BY TATIRA ZWINOIRA
THE World Food Programme (WFP) has disclosed that three quarters of urban workers have lost their jobs in Zimbabwe due to the deteriorating economic situation and the COVID-19-induced restrictions which have forced most companies to scale down operations.
In a country update released on September 14, WFP said: “Prior to the onset of COVID-19, Zimbabwe was already suffering from a dire economic crisis characterised by high rates of inflation and rising food costs.
“As of 30 March 2020, when the government of Zimbabwe declared a national lockdown to curb the spread of the coronavirus, millions of people, particularly in urban domains, lost their primary source of income from informal livelihoods. Almost three quarters of the country’s urban workforce, primarily made up of female traders, remains jobless.”
To make matters worse, government continues to offer insignificant safety nets to vulnerable communities, labour activists have noted.
“It (urban joblessness) can even be more than that if we consider that even those with work are severely under-employed. The government neglected to take care of the informal economy which contributes 60,6% of the economic activities. In addition 76% of jobs in this country are informal,” said Zimbabwe Confederation of Trade Unions president Peter Mutasa.
“Thus, the closure of the economy without care about the many workers in the informal economy destroyed livelihoods. Even many other formal economy businesses like transport, hospitality, and others also closed and terminated contracts of employment for many workers.”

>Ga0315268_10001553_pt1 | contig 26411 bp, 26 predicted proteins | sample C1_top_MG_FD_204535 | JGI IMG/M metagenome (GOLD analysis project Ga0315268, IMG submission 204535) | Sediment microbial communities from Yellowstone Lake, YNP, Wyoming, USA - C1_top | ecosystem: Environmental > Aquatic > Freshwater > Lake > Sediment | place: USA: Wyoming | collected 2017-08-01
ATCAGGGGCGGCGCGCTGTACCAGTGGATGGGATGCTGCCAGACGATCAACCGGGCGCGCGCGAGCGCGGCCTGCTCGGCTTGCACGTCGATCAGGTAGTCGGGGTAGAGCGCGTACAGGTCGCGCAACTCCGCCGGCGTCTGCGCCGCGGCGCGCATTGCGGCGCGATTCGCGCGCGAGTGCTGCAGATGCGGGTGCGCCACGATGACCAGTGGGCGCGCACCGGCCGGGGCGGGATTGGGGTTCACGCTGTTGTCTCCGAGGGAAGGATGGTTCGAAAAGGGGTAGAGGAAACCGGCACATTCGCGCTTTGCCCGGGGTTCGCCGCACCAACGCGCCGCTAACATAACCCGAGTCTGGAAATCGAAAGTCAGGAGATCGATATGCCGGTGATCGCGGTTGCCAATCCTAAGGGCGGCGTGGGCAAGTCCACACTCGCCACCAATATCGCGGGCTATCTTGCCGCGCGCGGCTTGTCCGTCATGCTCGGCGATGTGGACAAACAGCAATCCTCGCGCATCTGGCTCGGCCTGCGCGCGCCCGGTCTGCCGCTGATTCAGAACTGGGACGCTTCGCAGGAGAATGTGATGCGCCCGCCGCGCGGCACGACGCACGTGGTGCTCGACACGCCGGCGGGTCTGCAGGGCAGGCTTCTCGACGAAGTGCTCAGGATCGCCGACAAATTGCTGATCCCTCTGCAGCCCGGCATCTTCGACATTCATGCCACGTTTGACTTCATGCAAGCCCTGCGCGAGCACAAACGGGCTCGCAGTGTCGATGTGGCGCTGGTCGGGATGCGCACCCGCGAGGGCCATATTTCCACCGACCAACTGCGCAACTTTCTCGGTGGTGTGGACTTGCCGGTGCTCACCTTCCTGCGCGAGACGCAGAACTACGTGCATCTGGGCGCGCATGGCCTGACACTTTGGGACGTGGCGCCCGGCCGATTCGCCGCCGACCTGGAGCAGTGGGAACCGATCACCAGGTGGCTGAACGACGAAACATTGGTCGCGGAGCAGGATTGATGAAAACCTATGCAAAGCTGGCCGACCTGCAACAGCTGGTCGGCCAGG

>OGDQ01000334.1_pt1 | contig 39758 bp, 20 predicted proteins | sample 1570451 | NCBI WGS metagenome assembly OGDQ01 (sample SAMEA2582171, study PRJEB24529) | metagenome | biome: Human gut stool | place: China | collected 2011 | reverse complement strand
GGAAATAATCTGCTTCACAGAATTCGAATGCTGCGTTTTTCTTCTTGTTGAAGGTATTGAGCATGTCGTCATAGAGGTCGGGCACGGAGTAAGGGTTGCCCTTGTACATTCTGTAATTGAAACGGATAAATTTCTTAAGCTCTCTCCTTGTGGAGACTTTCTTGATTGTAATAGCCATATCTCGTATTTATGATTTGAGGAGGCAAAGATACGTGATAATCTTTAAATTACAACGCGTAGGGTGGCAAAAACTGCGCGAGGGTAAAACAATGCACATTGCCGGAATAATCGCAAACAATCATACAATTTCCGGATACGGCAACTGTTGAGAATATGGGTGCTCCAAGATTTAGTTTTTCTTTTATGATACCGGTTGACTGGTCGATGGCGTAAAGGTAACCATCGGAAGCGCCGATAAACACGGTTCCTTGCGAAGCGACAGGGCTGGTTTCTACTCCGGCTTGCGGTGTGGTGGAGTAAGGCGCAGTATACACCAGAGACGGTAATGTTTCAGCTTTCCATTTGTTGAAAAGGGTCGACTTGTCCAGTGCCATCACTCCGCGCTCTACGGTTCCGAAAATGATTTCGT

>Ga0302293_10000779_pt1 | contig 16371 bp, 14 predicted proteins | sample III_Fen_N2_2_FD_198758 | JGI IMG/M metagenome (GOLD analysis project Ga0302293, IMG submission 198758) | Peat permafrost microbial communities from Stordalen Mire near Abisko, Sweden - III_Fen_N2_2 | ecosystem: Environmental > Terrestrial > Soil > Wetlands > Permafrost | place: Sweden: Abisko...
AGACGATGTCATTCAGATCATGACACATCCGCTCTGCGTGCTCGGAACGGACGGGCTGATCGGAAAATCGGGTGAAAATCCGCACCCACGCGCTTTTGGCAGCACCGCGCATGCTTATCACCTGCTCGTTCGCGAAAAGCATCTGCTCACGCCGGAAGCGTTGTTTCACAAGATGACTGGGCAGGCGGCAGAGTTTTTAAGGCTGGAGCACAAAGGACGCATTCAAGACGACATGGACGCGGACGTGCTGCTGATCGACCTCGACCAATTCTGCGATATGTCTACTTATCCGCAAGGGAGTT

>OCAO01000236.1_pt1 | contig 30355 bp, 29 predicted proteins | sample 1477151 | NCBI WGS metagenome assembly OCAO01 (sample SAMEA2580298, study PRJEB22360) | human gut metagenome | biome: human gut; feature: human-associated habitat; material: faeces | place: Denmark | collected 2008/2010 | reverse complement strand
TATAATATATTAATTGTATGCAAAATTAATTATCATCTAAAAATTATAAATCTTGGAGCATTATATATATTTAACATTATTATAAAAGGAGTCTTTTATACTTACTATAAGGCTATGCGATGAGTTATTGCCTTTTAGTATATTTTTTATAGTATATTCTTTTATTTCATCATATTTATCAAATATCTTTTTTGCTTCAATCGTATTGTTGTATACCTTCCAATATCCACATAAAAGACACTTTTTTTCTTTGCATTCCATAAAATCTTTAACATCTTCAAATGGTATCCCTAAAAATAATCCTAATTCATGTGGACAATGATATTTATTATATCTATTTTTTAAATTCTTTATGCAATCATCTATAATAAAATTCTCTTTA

He added that as a result of the joblessness, many families were starving in their homes.
“The situation is dire with many children sleeping hungry. Majority of informal economy workers and retrenched formal economy workers have resorted to breaking the regulations and trade whenever they can to avoid starvation,” Mutasa said.
“Our situation is a serious humanitarian crisis requiring urgent emergency food assistance.”
Employers Confederation of Zimbabwe president Israel Murefu told NewsDay Business that the situation was the same in the formal sector.
“Our observation is that there were significant job losses arising from COVID-19-related disruptions to business and the attendant lockdowns which had the effect of reducing capacity utilisation in many if not all businesses,” Murefu said.
“Our estimate is that employment numbers in the national economy fell by about 20% to 30%, especially among fixed-term contract employees where redundancy or retrenchment procedures are not cumbersome on employers. From this perspective, yes we could say joblessness has exacerbated in the formal sector.”